Sign in with
Sign up | Sign in
Your question

Hello old +3200 pc randomly reboots.

Tags:
  • Homebuilt
  • Systems
Last response: in Systems
Share
January 2, 2010 6:04:50 PM

hello my little brother just got one of my old computers, Its an AMD +3200 Processor with 1 stick of 1GB RAM DDR1 333MHZ, 2 Harddrives 320GB and 500GB both 7200 RPM. An AGP ATI 2600 with 256mb. and ofc a DVD drev. (Windows XP SP3 32bit)

I allready tested with both HDDs and it still reboots. when it reboots its allways before it boots up on windows. or sometimes it comes all the way when you shall type in the Password to log on windows then it reboots. I dont know what it can be?

Please help :ange: 

More about : 3200 randomly reboots

January 2, 2010 11:05:02 PM

Bump? no one any ideas?
January 2, 2010 11:29:28 PM

it ias a pretty old system. I would check if capacitors are not leaking or have a rounded top instead of a flat one.
Related resources
January 3, 2010 2:17:12 AM

When you say "or have a rounded top instead of a flat one" what do you mean with that?
a b B Homebuilt system
January 3, 2010 2:39:10 AM

He means bulging. There can be all sorts of stuff going on. PSU? Did you try the outlet for power that you were using when you used it? Maybe the power on the plug its on now is unstable. Was it in storage for a few years and got dusty/rusted? Clean it out.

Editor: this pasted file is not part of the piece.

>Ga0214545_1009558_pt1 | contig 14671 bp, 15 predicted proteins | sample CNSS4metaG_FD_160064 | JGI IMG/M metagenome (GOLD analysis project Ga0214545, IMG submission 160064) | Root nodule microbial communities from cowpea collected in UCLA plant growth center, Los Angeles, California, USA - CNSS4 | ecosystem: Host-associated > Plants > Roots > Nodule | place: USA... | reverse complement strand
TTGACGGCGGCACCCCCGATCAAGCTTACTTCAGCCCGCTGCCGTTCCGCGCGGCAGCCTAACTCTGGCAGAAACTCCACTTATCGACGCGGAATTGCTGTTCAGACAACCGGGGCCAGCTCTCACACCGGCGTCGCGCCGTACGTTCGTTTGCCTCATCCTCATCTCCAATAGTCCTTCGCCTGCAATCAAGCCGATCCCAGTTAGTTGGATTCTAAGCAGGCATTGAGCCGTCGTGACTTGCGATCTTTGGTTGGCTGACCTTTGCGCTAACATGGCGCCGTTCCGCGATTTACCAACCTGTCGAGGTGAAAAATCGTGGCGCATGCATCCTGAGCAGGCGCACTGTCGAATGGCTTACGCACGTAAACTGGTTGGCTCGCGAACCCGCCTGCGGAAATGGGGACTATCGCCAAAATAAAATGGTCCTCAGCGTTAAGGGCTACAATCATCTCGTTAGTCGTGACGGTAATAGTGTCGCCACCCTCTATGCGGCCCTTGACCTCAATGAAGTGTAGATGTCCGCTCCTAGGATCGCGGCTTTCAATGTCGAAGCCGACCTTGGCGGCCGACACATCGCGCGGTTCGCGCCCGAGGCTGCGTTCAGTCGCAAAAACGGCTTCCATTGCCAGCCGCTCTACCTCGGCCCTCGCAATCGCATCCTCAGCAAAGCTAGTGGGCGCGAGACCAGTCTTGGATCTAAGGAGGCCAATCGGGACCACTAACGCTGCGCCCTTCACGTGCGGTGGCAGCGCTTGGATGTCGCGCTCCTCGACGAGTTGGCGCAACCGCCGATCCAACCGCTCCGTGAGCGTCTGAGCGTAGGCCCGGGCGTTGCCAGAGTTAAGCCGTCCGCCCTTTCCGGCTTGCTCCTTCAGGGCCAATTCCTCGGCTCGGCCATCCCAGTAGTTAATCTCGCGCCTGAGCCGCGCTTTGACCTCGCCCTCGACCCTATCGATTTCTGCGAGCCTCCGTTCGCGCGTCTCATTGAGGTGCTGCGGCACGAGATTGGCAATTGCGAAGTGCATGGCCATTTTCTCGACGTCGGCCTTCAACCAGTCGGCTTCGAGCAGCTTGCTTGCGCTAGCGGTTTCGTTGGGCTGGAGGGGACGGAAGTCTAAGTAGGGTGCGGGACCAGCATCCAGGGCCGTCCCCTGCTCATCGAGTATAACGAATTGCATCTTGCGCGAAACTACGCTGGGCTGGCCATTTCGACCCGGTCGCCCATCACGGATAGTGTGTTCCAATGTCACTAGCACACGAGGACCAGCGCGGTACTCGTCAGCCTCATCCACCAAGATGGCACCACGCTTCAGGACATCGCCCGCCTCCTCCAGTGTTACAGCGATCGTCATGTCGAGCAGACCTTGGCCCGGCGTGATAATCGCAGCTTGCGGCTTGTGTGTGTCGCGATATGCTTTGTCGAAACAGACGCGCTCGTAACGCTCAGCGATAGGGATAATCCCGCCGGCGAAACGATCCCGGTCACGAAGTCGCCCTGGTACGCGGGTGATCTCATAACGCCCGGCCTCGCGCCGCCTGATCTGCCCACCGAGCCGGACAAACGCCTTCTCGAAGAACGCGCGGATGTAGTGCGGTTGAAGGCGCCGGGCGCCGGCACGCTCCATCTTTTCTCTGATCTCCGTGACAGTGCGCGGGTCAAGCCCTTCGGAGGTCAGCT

Those are just a few examples.

I sold my friend my 3200+ with a 6600GT a mobo and RAM like 2 years ago and 6 months to a year ago he started telling me that it was crashing all the time and messing up. A month or two ago I bought it back for not much to use it as a home server (which helped him pay for upgrading) and it's been running solid (under linux of course) ever since. I'm not really sure what the problem was but it doesn't exist now. (he has dogs who hate people so I couldn't actually go there and look.)
a b B Homebuilt system
January 3, 2010 2:49:32 AM

It might be a temperature related issue. If the PC was stored or a bit of time, I'd blow out all of the old dirt/dust. I'd boot the system into the BIOS and watch/monitor the temperatures (mainly the CPU) and see if it can stay stable for 20-30 min. If it doesn't stay stable and is continually rises in temperature, than you might have a CPU HSF connection issue. This would require pulling off the CPU HSF and cleaning off the thermal paste off of the CPU and the CPU HSF. Then re-apply some new paste and repeat the thermal test in the BIOS.

If you temperatures are stable, than I'd look at the voltages in the BIOS too. This might show you whether or not your PSU is outputting the correct voltages to your computer parts. If it isn't, than you'd know that you need to replace the PSU.
January 8, 2010 3:44:24 PM

Ive tested the Temps its fine. Tested 2 diffrent PSUs. and 2 diffrent Harddrives. and nothing seems to work lol.
a b B Homebuilt system
January 8, 2010 9:00:37 PM

Did you have the complete system specs of this system?? It helps us to help you troubleshoot your problem(s). Please include the PSU make and models (both of the ones you tried)??
!